Here we are at the FINAL film in the initial run, the 10th entry in the series, the last one before the franchise reboot, and the last barrier keeping my wife from seeing Chris Pine on screen.
23 years down the road from Star Trek: The Motion Picture we have arrived at Star Trek: Nemsis, which asks the celestial question, “Will the series go out with a bang or a whimper?”
Hint: They stopped making these films until the reboot, so what do you think?
This is the one Star Trek film I am sure I never saw before, even in clips, which is also not a good sign. At least they managed for forebear making Data and his desire to be human the complete B plot of the script though, as with Insurrection, they do threaten to go there.
Also, Worf is just there this time. We’re not even making some sort of excuse for him being away from Deep Space 9 anymore.
Once we get past the opening fluff… Riker and Troi are getting married, but I think the costume department just wanted to get another scene out of the dinner dress uniforms they rolled out at the start of Insurrection… we’re off to go see the Romulans, which makes for a nice change. I mean, I am all about the Klingons, but I am also all about pizza, yet I still like to have something else to eat now and then.
On the way the ship passes yet another Mad Max world where they find a copy of Data… or a prototype of Data… strewn all over like the straw man in the Wizard of Oz after the flying monkey attack. Of course they pick him up, put him back together, and get him up and running.
Over at Romulus… you know, it is one thing to have the Klingons claiming Shakespeare, but what is it with the Romulans grabbing the entire origin story of Rome and making it their own… somebody has murdered the entire senate or Rome… or Romulus… and take over, inviting the Federation in general, and Picard in particular to a parley or some such.
We learn that their new leader is a human clone and that he has sided with the down trodden Uruk-hai working class from Remus… because I wasn’t kidding when I said they stole the whole Roman origin story… and say they want peace with Federation.
Also, he has a giant ass ship that scans report is bristling with a ridiculous amount of weaponry, including things the Federation has banned even doing research into, he talks to himself a lot, looks pretty sketchy, and is the leader of basically the orcs, so we in the audience will clearly be lulled into a false sense of security believing he actually wants peace and isn’t involved in some over complicated scheme and deception.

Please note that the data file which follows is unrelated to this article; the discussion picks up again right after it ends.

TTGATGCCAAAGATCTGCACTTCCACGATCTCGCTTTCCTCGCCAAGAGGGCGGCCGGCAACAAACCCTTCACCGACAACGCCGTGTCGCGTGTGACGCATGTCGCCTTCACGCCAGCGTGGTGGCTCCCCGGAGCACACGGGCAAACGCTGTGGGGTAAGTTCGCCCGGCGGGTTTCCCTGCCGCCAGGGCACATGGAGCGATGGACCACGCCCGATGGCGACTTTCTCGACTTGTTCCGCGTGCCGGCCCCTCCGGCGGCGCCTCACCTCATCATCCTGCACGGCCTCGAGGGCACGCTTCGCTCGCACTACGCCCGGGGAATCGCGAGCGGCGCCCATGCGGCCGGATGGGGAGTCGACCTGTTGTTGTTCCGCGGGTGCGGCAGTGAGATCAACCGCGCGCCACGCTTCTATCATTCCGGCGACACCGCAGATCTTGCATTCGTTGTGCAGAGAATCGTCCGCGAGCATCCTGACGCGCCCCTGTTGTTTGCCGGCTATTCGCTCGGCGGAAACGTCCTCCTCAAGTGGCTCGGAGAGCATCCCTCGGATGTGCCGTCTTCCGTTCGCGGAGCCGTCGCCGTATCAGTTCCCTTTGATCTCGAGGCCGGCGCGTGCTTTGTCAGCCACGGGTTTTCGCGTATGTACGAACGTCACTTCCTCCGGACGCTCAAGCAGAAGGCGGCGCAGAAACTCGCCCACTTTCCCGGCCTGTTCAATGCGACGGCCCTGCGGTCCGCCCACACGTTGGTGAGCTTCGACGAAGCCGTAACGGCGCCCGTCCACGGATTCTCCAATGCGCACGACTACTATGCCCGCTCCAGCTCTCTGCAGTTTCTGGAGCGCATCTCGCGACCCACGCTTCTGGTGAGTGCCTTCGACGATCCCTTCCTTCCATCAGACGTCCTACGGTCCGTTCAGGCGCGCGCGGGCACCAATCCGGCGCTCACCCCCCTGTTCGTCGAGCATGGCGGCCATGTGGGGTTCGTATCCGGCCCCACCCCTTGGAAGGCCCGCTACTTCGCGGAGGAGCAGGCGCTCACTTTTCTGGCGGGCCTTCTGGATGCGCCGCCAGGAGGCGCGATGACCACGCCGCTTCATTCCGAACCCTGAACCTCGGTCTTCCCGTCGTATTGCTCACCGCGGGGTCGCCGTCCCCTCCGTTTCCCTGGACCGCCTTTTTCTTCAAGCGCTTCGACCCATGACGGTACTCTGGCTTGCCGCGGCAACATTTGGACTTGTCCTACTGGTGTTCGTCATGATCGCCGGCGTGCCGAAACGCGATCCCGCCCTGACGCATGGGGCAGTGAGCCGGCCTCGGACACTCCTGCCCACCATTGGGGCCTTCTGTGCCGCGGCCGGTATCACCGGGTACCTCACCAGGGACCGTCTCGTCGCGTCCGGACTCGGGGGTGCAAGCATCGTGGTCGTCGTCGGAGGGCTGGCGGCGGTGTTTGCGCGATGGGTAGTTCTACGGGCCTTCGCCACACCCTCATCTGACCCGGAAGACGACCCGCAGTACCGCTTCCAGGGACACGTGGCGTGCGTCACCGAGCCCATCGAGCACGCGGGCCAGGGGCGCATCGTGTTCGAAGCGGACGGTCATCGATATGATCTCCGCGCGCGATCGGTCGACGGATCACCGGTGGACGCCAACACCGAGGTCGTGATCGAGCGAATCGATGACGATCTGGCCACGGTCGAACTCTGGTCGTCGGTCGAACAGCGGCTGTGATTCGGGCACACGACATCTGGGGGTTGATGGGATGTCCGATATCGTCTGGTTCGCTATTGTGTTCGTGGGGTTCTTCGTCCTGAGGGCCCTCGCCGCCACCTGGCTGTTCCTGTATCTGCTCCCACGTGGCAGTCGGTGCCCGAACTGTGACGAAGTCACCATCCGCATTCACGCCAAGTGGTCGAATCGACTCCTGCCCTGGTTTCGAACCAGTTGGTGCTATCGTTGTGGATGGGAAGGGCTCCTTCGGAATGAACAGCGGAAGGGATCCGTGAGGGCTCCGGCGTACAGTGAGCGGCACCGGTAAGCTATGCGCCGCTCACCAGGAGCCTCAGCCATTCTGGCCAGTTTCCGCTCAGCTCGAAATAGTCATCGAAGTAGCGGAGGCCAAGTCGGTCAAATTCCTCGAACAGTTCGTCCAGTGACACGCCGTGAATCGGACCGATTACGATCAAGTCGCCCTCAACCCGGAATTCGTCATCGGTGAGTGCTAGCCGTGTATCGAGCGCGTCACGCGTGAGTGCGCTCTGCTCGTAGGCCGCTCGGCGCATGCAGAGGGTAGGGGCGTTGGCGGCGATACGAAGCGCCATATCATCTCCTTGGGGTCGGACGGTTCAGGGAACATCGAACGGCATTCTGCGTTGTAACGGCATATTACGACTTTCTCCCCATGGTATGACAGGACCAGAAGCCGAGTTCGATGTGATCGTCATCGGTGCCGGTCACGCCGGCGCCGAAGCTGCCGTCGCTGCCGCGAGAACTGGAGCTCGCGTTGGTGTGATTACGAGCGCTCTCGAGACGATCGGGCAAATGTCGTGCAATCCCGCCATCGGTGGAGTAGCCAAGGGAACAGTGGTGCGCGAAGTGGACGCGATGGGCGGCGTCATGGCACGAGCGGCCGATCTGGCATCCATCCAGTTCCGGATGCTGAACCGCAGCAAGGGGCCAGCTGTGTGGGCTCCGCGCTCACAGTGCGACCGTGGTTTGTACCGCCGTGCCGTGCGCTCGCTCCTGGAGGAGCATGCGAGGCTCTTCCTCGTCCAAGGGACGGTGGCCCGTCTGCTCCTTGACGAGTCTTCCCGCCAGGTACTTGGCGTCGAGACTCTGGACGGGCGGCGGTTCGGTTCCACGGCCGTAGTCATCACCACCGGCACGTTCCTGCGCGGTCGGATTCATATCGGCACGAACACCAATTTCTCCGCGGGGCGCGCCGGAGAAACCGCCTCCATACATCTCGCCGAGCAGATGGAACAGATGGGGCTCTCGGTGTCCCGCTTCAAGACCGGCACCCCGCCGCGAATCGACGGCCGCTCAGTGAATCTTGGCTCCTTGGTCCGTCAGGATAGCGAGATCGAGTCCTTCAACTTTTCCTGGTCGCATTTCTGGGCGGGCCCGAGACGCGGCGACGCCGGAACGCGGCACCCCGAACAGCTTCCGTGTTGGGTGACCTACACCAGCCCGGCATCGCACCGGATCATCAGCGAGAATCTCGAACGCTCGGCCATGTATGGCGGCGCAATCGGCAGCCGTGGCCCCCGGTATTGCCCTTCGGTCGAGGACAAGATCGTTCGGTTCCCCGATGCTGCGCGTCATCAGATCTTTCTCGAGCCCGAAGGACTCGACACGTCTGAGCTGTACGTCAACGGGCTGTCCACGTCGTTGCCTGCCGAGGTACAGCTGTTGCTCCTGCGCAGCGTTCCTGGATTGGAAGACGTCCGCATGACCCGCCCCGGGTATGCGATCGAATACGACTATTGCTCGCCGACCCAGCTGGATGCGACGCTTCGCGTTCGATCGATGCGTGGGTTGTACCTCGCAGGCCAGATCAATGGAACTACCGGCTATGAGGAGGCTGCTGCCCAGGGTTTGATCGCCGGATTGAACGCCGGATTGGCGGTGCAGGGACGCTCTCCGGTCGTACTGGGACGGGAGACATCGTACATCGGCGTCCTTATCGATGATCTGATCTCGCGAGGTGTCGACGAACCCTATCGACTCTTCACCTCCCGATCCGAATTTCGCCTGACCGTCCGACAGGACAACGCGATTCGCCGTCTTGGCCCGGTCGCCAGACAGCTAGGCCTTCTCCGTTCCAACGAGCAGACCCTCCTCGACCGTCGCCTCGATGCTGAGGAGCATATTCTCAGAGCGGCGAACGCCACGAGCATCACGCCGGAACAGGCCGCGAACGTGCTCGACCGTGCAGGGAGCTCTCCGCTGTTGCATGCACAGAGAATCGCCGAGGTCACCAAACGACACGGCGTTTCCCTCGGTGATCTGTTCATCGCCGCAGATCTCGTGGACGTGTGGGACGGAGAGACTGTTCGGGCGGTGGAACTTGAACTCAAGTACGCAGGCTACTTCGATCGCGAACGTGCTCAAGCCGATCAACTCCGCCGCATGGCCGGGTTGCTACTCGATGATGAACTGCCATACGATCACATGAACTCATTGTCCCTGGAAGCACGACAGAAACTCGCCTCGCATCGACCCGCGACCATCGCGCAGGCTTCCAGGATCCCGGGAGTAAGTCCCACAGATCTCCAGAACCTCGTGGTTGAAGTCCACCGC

Yeah, I’m not buying it, you’re not buying it, Picard ain’t buying it, and even the orcs think it is BS, but the script dictates, so we’re not surprised when Picard is kidnapped using the fake Data who was an obvious plant. But you can’t keep Picard down, and he soon escapes, revealing he expected this the whole time, then steals a shuttle craft and… the hangar doors locked against him… flies the damn thing through the giant ass, weapons laden ship because they made the corridors in it so large that it will fit a shuttle craft easily… so easily we can mock Picard for scraping the walls on his way out… to the conference room with the big space window which he flies through and back to the Enterprise.
And now the jig is up and only a personal sacrifice can save the Enterprise, and so the sacrifice is made, Shinzon… did I mention the bad guy was named Shinzon before… if not, it hardly matters… dies, his whole scheme is thwarted, and the status quo is restored to the galaxy or something. Rome is restored and the Uruk-hai are banished back to the mines of Remus.
Or something. I don’t know. It was pretty bad.
The problem was mostly that the script was too cute and too convoluted by half. You can only suspend your disbelief for so long before your brain rebels and calls bullshit. The tragedy is that there was probably a decent story in there somewhere, but somebody felt the need to dial the crazy up to 11 and then telegraphed every plot complication about 5 minutes ahead of when it happened, such that there was no surprise to be had.
So here we are, the last of the TNG films, so I had better rank them I guess. So I will call the order:
- Star Trek: First Contact
- Star Trek: Generations
- Star Trek: Insurrection
- Star Trek: Nemesis
While I have ranked them, I will also say that the whole series makes me think there is a serious discussion to be had about whether something that works as an episodic series should necessarily be made into a film. I know the rallying cry of Community was “six seasons and a movie” but maybe a movie is asking too much. Ask me after I watch the Bob’s Burgers movie I guess.
That means we are onto the final three movies, the reboots. Will they stand up to the films so far? Will they enhance the franchise or bring it crashing down?